The original figure, conceived for the tympanum of The Gates of Hell , looks like a compact block with limbs gathered together and pressed tightly against the torso. This block-like sculpture reflects Rodin’s aesthetic analysis of Michelangelo’s sculpture: it is a work that, to quote the great Italian artist, could roll down a hill without breaking. One of the earliest figures modelled for The Gates of Hell , it was enlarged and slightly modified several years after its conception. In its simultaneously open and closed posture, the figure is representative of the raw eroticism expressed in some of Rodin’s works during this period. Not the eroticism found in his figures of naiads or The Kiss , but a dark, disturbing sexuality, often regarded as obscene because of the muffled violence that seems to emanate from the sculpture. The quasi-animal sensuality of this figure, nicknamed the “frog”, or a “batrachian” by some of Rodin’s contemporaries, is what made it so successful. Rodin reworked it in different materials and sizes, for example in I Am Beautiful and The Fallen Caryatid carrying her Stone or The Fallen Caryatid with Urn.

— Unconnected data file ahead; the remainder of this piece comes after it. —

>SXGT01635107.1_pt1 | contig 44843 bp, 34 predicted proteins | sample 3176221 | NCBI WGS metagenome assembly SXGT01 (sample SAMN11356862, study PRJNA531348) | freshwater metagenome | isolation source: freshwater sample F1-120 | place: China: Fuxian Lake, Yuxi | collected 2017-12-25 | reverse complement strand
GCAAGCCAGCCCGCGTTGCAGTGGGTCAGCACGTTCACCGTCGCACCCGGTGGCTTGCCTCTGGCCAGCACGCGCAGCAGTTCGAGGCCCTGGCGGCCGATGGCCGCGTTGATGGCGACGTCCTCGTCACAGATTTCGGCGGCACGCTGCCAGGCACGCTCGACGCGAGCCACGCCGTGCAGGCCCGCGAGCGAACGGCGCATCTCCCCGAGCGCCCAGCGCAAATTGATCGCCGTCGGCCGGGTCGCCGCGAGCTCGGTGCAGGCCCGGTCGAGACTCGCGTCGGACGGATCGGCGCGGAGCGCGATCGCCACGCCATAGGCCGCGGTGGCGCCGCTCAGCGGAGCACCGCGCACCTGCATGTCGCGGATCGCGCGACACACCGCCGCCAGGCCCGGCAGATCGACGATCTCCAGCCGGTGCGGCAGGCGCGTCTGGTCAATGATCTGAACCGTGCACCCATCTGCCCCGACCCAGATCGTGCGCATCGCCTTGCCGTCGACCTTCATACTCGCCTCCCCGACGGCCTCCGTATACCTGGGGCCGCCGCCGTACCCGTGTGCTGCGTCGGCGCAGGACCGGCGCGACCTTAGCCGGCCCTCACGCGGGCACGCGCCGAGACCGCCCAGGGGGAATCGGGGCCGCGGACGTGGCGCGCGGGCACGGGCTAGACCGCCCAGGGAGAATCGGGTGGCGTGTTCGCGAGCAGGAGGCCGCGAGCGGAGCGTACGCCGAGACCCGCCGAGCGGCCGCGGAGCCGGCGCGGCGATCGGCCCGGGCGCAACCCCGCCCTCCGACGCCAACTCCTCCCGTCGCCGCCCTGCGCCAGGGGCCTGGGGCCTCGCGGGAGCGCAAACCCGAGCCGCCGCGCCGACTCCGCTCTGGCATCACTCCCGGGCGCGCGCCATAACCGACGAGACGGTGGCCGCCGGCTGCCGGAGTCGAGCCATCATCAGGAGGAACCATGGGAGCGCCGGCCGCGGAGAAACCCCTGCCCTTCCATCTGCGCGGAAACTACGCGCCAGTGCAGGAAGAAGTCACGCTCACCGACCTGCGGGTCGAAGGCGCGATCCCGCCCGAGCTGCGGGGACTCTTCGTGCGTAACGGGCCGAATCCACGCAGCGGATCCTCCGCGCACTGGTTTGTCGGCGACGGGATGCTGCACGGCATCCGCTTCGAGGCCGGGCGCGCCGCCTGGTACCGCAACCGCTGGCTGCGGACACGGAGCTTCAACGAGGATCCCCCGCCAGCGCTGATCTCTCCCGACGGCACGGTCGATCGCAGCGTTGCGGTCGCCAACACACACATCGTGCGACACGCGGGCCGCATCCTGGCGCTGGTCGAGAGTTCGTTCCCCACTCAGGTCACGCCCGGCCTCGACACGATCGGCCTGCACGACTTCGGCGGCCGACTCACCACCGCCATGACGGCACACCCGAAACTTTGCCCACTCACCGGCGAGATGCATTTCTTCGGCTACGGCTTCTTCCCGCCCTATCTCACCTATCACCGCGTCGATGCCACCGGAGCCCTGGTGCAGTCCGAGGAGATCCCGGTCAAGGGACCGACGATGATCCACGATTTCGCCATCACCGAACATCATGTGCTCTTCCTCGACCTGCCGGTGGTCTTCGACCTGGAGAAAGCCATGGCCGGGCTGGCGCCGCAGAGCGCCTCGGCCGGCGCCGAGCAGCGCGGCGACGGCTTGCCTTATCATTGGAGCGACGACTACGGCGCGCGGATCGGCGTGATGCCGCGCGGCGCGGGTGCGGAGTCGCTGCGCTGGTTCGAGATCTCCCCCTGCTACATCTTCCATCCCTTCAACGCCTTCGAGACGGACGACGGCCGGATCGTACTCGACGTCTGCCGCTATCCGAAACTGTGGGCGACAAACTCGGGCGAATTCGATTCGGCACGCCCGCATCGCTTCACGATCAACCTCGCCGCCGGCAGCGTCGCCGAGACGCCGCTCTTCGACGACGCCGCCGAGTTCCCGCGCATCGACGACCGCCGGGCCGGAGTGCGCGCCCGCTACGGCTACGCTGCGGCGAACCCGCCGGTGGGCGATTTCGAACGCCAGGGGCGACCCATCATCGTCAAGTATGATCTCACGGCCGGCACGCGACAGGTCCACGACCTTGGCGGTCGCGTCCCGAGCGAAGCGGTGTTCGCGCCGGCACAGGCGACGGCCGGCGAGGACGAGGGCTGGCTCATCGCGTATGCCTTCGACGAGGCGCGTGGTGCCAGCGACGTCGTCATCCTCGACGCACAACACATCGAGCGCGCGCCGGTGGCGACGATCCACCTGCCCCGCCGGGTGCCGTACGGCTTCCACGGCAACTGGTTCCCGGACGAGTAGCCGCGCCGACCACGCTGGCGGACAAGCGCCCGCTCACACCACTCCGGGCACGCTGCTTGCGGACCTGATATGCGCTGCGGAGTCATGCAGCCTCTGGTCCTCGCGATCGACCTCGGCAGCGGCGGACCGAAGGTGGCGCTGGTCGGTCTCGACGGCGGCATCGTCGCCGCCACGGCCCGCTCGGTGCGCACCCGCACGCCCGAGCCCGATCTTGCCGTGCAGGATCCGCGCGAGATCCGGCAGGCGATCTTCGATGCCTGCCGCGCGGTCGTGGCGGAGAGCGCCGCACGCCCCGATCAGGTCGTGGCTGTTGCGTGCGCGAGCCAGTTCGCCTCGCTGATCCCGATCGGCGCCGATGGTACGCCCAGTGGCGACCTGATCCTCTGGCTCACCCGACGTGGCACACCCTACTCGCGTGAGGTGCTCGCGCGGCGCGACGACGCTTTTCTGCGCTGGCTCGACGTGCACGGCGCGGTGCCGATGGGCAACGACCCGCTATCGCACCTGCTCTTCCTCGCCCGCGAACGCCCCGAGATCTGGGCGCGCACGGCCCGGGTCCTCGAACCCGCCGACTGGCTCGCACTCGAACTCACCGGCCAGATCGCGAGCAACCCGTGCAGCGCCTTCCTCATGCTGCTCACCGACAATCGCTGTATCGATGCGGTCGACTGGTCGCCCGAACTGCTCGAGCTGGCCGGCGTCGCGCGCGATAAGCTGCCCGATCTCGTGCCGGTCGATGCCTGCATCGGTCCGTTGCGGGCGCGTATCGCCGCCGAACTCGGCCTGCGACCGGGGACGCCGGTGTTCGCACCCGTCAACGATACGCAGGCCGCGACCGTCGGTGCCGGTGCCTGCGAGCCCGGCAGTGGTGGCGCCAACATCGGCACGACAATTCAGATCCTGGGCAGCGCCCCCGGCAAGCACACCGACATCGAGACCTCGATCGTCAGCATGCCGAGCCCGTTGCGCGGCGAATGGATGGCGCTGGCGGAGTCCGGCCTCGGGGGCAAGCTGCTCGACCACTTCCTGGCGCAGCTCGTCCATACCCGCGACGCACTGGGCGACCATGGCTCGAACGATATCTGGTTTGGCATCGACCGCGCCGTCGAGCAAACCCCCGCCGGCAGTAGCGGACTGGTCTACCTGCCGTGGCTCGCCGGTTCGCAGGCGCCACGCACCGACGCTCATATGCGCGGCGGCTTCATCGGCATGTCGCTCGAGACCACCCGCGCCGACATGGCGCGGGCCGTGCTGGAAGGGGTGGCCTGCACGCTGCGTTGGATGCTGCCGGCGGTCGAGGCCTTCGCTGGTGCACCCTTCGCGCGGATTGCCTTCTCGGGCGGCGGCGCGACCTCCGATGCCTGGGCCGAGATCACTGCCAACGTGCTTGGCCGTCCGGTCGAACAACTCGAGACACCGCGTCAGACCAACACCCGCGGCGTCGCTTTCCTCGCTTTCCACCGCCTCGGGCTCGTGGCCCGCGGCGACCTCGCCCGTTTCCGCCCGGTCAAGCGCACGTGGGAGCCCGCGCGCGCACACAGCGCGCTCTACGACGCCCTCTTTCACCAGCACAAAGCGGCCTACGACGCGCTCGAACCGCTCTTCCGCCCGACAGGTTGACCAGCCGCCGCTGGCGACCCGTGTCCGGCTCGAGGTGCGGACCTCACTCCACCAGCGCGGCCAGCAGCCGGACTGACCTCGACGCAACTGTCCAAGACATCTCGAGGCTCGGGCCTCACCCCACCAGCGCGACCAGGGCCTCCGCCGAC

Sculpted in 1882 by Rodin.
This object is part of "Scan The World". Scan the World is a non-profit initiative introduced by MyMiniFactory, through which we are creating a digital archive of fully 3D printable sculptures, artworks and landmarks from across the globe for the public to access for free. Scan the World is an open source, community effort, if you have interesting items around you and would like to contribute, email firstname.lastname@example.org to find out how you can help.